Klinton Holliday: Sustaining a Diversified Operation Generates Success

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“The products of our farm complete a circle,” said Klinton Holliday, a full-time farmer near Prairie Home in #Agri-Ready Designated Cooper County. In partnership with his father, Chris, and his brothers Kole and Klay, the family raises poultry and grows traditional and unique grain and forage crops. “We utilize organic litter from our turkey barns to fertilize our corn fields. Our corn is sold, ground and returns to our farm as feed for our turkeys.” Klinton and his family steward the land they care for to sustain several diversified crops that make their family business a success. 

Klinton’s family manages four turkey barns and grows soybeans, corn, and wheat as cash crops. They grow and bale alfalfa and mixed grass hays to sell. The family owns, rents, and share-crops land to support their farm. They also do custom work for other landowners. “I am proud that the farm we have today is because my dad decided to become a first-generation farmer. He bought his first farm in 1993 and everything we have today has been built from that foundation,” Klinton shared.

As a member of FFA, Klinton always enjoyed handling and showing poultry. As a way of diversifying the income of the farm, the family began raising turkeys 20 years ago. Their turkey barns have been renovated to incorporate modern technology updates that make the structures safe and efficient for their birds. The farm receives 12,000 baby chicks at a time. These birds are raised in two of the barns until they are 24 weeks old, then they are transferred to the other two barns where they lay eggs in nesting boxes. The eggs gathered at Klinton’s family farm are shipped to hatcheries to be incubated and hatched, then distributed to turkey farmers throughout the country to be grown into meat birds. 

Biosecurity is important to all poultry producers and the Holliday’s are no different. “We have been very proactive concerning the Highly Pathogenic Avian Influenza with prevention techniques and keeping ourselves educated,” Klinton said. “We shower in the barns when entering and exiting, we use specialized clothing and boots, we sanitize the barns regularly. Since other animals can move the disease, we have fenced around our barns to always keep other animals out.” These efforts are proof that Klinton and his family and other poultry producers are highly invested in the safety of their birds and the food supplied to consumers.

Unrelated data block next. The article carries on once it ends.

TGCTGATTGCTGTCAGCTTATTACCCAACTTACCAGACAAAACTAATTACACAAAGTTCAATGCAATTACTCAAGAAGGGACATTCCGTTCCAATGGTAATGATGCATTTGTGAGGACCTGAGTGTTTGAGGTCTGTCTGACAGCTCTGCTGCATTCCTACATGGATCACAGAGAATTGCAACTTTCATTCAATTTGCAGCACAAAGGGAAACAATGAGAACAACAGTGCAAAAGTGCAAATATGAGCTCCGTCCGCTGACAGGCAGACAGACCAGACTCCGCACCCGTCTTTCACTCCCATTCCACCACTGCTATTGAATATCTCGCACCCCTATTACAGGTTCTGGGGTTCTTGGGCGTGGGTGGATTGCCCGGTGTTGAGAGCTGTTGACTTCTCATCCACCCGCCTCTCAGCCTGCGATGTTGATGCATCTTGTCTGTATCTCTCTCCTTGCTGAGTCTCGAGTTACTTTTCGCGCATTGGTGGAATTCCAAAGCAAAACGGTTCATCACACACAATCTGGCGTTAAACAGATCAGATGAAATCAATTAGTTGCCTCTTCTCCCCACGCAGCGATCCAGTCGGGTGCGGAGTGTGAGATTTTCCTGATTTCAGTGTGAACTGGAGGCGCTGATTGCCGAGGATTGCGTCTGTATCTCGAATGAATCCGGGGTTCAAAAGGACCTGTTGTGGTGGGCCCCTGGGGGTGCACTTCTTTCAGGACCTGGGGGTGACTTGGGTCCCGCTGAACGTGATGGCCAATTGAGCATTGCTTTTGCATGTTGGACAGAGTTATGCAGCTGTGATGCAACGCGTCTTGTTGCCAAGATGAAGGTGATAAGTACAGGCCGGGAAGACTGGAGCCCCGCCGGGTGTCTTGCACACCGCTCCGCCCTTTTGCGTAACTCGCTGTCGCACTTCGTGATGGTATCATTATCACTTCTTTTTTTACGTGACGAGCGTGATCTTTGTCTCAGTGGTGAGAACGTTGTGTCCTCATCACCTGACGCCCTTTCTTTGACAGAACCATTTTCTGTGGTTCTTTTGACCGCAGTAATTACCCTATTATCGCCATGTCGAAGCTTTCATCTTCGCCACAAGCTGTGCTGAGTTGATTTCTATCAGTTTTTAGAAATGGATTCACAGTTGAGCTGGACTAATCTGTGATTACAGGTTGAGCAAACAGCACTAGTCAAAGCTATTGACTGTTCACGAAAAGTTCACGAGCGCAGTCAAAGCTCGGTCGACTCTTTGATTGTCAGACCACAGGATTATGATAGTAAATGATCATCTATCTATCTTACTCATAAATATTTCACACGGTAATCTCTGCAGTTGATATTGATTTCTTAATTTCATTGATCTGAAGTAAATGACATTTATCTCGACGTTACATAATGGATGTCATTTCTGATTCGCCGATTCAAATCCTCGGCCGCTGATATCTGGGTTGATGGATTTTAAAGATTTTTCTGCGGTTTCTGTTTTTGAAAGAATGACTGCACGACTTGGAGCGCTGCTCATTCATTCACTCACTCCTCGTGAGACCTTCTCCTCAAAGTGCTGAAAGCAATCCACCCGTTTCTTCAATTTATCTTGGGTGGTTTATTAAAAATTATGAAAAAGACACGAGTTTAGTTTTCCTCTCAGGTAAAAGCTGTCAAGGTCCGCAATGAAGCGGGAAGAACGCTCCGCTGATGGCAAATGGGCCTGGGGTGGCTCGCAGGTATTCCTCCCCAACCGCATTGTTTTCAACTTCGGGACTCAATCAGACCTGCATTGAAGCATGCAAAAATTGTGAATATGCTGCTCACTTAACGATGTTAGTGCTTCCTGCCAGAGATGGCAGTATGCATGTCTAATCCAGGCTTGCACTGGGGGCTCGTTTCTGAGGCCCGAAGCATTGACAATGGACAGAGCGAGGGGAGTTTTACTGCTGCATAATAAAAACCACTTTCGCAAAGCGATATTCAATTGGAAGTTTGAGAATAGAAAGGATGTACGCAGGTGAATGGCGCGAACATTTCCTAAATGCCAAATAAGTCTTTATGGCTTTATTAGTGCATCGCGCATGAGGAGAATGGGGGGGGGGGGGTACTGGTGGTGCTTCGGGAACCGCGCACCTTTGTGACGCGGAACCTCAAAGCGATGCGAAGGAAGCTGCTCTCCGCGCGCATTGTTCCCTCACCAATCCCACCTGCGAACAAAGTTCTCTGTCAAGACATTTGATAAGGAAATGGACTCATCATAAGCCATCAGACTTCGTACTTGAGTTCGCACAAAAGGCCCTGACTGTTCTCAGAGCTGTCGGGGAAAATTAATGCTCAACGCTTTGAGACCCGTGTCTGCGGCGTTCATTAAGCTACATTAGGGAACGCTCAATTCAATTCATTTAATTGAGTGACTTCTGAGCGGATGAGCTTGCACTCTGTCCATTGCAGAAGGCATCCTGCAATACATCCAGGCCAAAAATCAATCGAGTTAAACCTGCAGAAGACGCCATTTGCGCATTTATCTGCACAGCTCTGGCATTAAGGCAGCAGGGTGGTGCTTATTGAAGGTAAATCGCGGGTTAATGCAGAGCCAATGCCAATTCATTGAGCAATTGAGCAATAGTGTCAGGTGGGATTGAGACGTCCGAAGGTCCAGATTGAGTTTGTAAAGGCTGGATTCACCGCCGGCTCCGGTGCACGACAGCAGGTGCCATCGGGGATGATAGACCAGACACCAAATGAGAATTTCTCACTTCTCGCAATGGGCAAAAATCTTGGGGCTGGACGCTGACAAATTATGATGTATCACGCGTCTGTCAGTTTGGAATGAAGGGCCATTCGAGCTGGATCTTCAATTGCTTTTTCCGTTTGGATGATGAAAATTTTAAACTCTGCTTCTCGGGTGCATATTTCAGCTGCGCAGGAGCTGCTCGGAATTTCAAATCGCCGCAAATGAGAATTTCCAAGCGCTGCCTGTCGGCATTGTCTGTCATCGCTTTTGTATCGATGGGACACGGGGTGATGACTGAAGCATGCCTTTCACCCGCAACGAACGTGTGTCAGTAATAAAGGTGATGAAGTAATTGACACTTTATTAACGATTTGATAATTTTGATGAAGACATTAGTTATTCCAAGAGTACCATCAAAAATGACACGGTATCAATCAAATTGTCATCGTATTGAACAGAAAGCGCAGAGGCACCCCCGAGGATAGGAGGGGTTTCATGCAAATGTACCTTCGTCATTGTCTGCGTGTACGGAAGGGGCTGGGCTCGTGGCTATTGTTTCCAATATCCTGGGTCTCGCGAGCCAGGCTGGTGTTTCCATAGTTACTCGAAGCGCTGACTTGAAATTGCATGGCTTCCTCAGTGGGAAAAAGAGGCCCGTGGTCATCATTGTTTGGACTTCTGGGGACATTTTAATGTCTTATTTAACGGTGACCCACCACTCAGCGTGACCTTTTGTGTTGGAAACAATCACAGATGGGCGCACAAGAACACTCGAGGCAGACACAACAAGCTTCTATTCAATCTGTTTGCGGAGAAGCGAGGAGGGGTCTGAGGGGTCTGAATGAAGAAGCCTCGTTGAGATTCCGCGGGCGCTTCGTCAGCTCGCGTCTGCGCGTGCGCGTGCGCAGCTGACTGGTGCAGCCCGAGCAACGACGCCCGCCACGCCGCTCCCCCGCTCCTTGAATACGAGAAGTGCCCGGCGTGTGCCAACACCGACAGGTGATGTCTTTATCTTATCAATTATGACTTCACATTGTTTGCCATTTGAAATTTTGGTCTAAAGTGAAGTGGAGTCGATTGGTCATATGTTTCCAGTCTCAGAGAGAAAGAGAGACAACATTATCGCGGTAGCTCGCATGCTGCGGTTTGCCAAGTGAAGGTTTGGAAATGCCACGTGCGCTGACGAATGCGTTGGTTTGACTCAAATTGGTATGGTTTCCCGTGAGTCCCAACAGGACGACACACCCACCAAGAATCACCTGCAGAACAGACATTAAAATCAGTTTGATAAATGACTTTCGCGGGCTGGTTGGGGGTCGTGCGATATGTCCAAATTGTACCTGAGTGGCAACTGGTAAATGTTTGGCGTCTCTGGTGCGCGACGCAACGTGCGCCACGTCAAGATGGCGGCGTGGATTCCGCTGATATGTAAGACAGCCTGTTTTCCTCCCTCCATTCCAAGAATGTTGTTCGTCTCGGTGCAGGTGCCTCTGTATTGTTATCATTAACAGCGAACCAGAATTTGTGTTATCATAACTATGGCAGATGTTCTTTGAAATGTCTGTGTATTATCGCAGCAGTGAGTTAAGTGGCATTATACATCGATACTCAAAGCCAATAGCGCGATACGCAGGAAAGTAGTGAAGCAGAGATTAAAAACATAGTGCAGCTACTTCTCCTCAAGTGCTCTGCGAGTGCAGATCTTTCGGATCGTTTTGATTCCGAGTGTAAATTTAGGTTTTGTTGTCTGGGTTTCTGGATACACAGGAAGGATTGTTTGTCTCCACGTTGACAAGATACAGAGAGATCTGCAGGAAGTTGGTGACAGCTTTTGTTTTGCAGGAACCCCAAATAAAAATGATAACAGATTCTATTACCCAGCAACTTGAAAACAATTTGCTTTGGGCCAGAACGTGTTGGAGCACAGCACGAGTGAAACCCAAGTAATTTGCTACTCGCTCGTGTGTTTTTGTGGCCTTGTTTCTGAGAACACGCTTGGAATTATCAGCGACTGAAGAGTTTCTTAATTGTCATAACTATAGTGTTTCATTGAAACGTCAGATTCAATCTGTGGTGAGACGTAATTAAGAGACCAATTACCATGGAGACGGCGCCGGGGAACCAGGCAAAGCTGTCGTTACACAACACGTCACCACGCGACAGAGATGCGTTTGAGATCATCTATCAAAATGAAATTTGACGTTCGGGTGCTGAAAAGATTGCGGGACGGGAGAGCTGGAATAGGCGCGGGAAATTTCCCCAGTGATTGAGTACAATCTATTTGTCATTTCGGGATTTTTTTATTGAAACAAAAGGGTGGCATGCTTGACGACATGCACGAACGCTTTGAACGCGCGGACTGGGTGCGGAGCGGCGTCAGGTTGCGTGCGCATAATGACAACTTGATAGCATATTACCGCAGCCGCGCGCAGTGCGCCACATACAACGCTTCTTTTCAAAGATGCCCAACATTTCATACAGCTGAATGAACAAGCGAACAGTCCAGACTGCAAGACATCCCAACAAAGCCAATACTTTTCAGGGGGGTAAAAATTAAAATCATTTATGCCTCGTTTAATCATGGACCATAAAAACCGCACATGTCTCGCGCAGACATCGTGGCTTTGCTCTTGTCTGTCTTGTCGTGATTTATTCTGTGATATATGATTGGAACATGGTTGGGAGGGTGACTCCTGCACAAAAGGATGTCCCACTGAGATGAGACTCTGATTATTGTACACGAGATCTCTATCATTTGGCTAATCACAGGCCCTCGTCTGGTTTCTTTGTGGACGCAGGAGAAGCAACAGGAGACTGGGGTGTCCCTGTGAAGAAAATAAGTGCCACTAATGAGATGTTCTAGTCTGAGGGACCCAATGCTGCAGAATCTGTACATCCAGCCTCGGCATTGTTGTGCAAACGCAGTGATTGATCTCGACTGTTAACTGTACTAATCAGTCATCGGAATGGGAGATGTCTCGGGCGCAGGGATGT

A unique crop that the family has invested in is Miscanthus gigantus. They have been growing this hybrid grass since 2013. The crop is an investment in time and effort; it is a perennial that is planted as rhizome starts and takes three years to establish. It grows 14-16 feet tall throughout the growing season and is only harvested once in December or January, a very unusual time for any crop to be mowed and baled. The Miscanthus bales that leave the Holliday farm are used as natural fiber in pet foods in Missouri and become disposable cups and plates in Kentucky. This crop has worked well for the Holliday family because it grows well in marginal, rocky pastures, and fields with more clay in the soil profile. This allows the family to reap a crop and income from areas of their farm that are not conducive to traditional row crops. “The Miscanthus has been a great business opportunity for us to diversify the farm. It produces a high tonnage on each acre. We can harvest it and market it from our farm during a season when we would otherwise be slow for income,” Klinton shared. “It has given us a chance to be innovative as well. We have designed our own custom equipment that makes Miscanthus harvest easier.” 

Klinton was a member of the previous Policy Leaders Fellowship cohort (now known as the IA-MO Grassroots Fellowship), a collaborative initiative of the Iowa and Missouri Soybeans Associations to develop young industry leaders with media and advocacy training through learning modules and legislative visits. “My main take-away from participating in leadership trainings was learning how to effectively shape policy by reaching out to senators and representatives to share the stories that will encourage them to help U.S. agriculture as a whole,” Klinton said. “It is neat to get the opportunity to participate in the policy conversation.” Since 2016, Klinton has been a farmer representative on behalf of the Missouri Soybean Merchandising Council to the U.S. Poultry Export Council.

Klinton’s wife, Hannah, works as a nurse and helps on the farm. The couple are excited to welcome their first child in October 2024. Klinton is a member of the Prairie Home Lions Club and the local fair board. The family is active with their church congregation at Riverside Christian Church in Boonville. Klinton is a member of Missouri Soybeans, a partner of Missouri Farmers Care.